Outlaw was one of the eleven Atari 2600 titles that were part of the second wave of games released in 1978. An arcade game of the same name was originally developed by Atari and released in 1976. It simulated an Old West fast draw duel between the player and the computer (much like a very early precursor to Nintendo's own Wild Gunman.) Outlaw was a response to Midway's Gun Fight, licensed from original developer Taito and released the year before. The Atari 2600 port was developed by then Atari employee David Crane, and is more directly comparable to Midway's Gun Fight, allowing two players to engage in a shoot-out using the 2600's joysticks.

The Atari 2600 version contains 16 variations grouped into two general categories; the two player Gunslinger mode and the one player Target Shoot mode. There are multiple variations of gameplay that differ slightly from the arcade version in this Atari 2600 port. Among these game types include obstacles that must be shot around or shot through, obstacles which move, and limited ammunition.

Outlaw was not an exceptionally notable game, but it is fondly remembered by those who played it. It was released as Gunslinger under the Sears Telegames label.

Contents

Controls

Console

  • Color/BW: Switch between color display and black & white display. (This feature made the game look better on black & white TVs that were still prominent at the time of the game's release.)
  • Left/Right Difficulty Switch: This switch controls the chances of you and your opponent hitting each other at the same time. When set to the "b" position, your bullet will continue to fly along it's trajectory, even if you've been hit, and possibly hit your opponent. When switched to the "a" position, your bullet will disappear as soon as you are shot, preventing you from hitting your opponent as long as they hit you first.
  • Game Select: Select a game variation. The variations cycle from 1 to 16 and start back over at 1. See the Game Variation section below.
  • Game Reset: Starts a new game in whatever game variation is currently selected. Both players' scores are reset to 0, and the timer is reset to 0 if you are resetting a single player game.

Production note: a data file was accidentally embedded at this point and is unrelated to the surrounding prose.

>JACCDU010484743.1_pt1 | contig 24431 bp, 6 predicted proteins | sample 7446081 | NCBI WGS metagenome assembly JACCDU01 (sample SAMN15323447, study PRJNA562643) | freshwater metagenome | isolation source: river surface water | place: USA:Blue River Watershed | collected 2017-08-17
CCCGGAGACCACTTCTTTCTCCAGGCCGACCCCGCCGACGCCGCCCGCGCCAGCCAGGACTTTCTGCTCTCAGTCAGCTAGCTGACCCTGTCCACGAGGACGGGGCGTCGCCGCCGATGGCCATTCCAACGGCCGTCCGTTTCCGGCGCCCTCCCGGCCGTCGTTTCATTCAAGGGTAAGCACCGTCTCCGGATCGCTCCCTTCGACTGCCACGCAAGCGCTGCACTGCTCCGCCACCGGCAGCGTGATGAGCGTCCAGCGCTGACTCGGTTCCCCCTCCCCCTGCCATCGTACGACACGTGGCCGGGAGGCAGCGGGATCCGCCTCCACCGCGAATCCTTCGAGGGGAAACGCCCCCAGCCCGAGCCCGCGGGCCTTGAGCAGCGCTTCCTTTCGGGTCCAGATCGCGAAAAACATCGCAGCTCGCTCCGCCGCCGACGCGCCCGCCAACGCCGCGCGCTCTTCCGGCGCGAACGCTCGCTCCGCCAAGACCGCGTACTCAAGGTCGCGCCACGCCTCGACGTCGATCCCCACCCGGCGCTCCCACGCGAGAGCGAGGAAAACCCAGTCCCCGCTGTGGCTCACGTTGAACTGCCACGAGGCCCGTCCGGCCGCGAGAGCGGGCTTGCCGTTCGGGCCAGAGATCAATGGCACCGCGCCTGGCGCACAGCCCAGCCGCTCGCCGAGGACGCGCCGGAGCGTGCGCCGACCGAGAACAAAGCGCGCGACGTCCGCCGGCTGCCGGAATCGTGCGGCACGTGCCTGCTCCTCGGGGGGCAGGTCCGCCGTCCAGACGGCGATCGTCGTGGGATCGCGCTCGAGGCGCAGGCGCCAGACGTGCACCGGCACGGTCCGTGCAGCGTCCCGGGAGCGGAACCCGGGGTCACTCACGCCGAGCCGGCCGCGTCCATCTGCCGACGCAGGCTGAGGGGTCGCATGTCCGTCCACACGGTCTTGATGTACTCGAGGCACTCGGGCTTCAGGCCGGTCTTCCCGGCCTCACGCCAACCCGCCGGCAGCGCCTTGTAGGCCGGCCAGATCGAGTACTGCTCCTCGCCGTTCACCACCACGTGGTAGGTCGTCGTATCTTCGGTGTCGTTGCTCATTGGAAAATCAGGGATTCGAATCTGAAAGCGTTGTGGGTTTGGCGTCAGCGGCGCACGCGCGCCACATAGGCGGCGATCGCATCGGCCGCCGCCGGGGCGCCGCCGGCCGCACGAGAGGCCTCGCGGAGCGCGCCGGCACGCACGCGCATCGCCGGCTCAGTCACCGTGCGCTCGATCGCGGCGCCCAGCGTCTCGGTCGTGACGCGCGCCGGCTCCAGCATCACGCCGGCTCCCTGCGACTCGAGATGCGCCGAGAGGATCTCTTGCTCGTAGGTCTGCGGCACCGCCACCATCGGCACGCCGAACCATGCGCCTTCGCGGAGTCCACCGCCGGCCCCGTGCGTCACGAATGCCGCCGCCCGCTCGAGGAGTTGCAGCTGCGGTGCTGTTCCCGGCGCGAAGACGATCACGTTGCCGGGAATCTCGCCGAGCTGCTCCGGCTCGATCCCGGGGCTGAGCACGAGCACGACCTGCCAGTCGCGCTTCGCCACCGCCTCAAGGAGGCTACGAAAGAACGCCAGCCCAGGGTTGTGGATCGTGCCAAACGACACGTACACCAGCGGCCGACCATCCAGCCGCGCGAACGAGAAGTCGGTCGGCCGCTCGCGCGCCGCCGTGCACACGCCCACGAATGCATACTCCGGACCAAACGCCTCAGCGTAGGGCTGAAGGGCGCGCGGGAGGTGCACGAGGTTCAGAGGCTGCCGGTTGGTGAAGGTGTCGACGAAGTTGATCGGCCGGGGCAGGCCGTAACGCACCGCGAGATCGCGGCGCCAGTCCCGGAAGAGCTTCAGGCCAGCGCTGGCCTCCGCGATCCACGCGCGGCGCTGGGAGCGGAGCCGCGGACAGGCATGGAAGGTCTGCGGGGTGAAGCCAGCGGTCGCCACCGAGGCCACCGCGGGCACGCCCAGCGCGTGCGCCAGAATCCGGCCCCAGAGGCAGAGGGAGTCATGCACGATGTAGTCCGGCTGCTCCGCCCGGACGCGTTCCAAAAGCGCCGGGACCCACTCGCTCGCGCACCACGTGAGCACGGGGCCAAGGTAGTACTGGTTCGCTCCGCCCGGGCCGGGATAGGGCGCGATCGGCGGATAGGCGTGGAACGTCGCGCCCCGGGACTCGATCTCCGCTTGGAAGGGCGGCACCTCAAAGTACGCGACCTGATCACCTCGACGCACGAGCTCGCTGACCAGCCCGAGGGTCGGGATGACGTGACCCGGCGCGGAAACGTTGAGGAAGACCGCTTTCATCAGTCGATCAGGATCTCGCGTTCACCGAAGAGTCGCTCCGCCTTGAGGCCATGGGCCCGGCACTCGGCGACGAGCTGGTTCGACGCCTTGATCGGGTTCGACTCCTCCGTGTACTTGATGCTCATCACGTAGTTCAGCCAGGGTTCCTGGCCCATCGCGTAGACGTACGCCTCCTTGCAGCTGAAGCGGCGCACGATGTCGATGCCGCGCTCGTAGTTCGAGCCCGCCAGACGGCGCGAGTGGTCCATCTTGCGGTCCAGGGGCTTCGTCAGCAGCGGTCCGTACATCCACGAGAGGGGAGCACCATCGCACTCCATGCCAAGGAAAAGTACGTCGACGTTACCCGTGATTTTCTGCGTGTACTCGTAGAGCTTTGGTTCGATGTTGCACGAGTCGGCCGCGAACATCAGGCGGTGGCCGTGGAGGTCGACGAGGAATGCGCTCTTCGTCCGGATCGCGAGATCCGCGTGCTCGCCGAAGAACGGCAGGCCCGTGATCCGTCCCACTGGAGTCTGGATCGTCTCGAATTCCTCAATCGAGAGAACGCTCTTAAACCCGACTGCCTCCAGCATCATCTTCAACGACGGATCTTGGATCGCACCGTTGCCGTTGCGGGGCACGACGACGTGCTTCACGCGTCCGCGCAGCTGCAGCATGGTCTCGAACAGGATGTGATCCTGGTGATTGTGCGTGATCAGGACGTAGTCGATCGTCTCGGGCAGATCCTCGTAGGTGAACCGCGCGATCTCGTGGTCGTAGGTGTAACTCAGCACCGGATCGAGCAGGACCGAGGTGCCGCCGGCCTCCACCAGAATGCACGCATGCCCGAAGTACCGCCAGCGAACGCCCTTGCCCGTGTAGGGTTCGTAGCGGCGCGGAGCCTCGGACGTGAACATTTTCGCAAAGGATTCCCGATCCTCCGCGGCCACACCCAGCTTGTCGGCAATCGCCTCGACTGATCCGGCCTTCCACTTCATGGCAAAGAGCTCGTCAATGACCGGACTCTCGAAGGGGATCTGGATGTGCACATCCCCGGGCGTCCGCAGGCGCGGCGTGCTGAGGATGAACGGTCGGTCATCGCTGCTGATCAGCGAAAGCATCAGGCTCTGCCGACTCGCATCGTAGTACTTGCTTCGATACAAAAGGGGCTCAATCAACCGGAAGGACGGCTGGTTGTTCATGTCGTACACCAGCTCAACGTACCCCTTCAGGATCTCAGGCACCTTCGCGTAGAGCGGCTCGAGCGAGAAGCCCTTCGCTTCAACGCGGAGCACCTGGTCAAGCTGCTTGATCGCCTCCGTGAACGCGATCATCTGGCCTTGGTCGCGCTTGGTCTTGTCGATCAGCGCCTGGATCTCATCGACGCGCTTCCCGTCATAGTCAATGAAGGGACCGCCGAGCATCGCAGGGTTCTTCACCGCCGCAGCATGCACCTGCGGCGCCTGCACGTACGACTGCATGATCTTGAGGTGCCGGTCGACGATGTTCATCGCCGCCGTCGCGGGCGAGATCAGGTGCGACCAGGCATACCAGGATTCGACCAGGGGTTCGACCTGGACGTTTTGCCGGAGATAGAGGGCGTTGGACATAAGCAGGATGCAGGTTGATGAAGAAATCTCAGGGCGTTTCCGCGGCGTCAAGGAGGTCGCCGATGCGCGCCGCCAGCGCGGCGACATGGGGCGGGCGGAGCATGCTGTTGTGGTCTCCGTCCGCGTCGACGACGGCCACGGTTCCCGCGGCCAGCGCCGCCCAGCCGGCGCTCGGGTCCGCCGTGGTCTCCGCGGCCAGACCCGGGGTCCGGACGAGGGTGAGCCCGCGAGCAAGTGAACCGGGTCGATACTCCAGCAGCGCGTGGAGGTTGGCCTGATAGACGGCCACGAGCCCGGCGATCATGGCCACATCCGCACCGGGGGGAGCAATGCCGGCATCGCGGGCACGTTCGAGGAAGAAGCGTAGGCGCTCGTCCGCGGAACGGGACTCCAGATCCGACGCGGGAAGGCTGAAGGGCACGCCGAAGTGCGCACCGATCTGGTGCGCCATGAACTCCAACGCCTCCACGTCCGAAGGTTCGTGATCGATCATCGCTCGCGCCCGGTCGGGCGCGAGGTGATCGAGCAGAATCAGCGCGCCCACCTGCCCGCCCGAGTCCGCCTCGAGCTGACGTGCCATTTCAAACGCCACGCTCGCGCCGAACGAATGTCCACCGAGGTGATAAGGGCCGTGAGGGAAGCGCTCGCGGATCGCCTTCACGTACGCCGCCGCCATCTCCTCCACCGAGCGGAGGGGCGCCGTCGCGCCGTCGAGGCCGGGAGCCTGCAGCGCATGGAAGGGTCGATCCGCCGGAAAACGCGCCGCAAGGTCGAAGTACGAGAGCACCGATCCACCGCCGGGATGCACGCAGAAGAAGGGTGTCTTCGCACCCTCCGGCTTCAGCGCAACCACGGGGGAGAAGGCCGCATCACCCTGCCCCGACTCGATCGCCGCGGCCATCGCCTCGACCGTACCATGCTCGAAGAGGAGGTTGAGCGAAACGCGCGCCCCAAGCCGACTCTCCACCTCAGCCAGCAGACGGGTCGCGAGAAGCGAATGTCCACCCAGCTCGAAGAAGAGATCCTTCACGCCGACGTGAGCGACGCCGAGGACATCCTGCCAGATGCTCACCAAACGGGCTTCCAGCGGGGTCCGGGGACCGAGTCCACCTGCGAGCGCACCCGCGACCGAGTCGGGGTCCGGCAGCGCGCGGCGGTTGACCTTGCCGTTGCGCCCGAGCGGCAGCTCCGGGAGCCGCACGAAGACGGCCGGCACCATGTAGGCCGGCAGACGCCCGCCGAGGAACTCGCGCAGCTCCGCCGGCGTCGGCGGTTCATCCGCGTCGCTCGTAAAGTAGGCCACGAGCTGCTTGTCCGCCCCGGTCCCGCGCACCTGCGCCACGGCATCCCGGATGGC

Gunslingers

NOTE: The player using the left Joystick Controller controls the gunslinger on the left side of the screen; the right controller player controls the right gunslinger.

  • Joystick: Use the joystick to move your gunslinger throughout your half of the screen while the fire button is not held down. When the fire button is held down, pressing up or down changes the angle at which your gunslinger aims (pressing left or right is the same as leaving the joystick in neutral; your gunslinger will fire straight.)
  • Fire Button: Hold the fire button down to prepare to fire your gun. During this time, you can hold the joystick up or down to change the angle of your gunfire. You will fire a bullet as soon as you release the button.

Scoring

  • In two-player games you score one point each time a bullet from your gunslinger's gun hits the opposing gunslinger. When a gunslinger is hit, it will sit down and the point appears at the top of the screen. The score of the gunslinger from the left side of the playfield appears in the upper left corner; the right playfield gunslinger's score appears in the upper right corner. The first player to score ten points wins the game.
  • In one-player games, you score one point each time a bullet from your gunslinger's gun hits the moving target. You have 99 seconds to score a maximum of ten points. The timing clock appears in the upper right corner of the playfield; the gunslinger's score is in the upper left corner.

Game Variations

Type GUNSLINGER
2-Player
TARGET SHOOT
1-Player
Game Number 01 02 03 04 05 06 07 08 09 10 11 12 13 14 15 16
Blowaway
Getaway
Six Shooter
Cactus
Stage Coach
Wall
Moving Barrier

Descriptions

There are six general aspects of each variation that dictate the rules of the game and the strategy that you will employ throughout each gun fight. These five aspects are described below.

Gunslingers
Blowaway
Ordinarily, obstacles are solid structures that can not be altered when a bullet hits them. However, when you are playing a Blowaway game, you will be able to chip small pieces of whatever obstacle happens to stand between you and your opponent—likewise, your opponent can as well. If you focus your shots on one particular level of a stationary object, it is possible to poke a hole all the way through the object that you can use to shoot at your opponent through. But be careful, your opponent can return the favor and shoot back at you through the hole you created. It is much harder to drill a particular hole through a moving obstacle. Note that all wall obstacles occur on Blowaway games.
Getaway
Only available in game variation 2, a Getaway game allows you to move almost immediately after firing your gun. Ordinarily, you are restricted from moving until the bullet you have fired hits something or disappears. In a Getaway game, you can dodge your opponents bullets with greater ease since you won't be rooted to the spot, but your opponent will have the same advantage.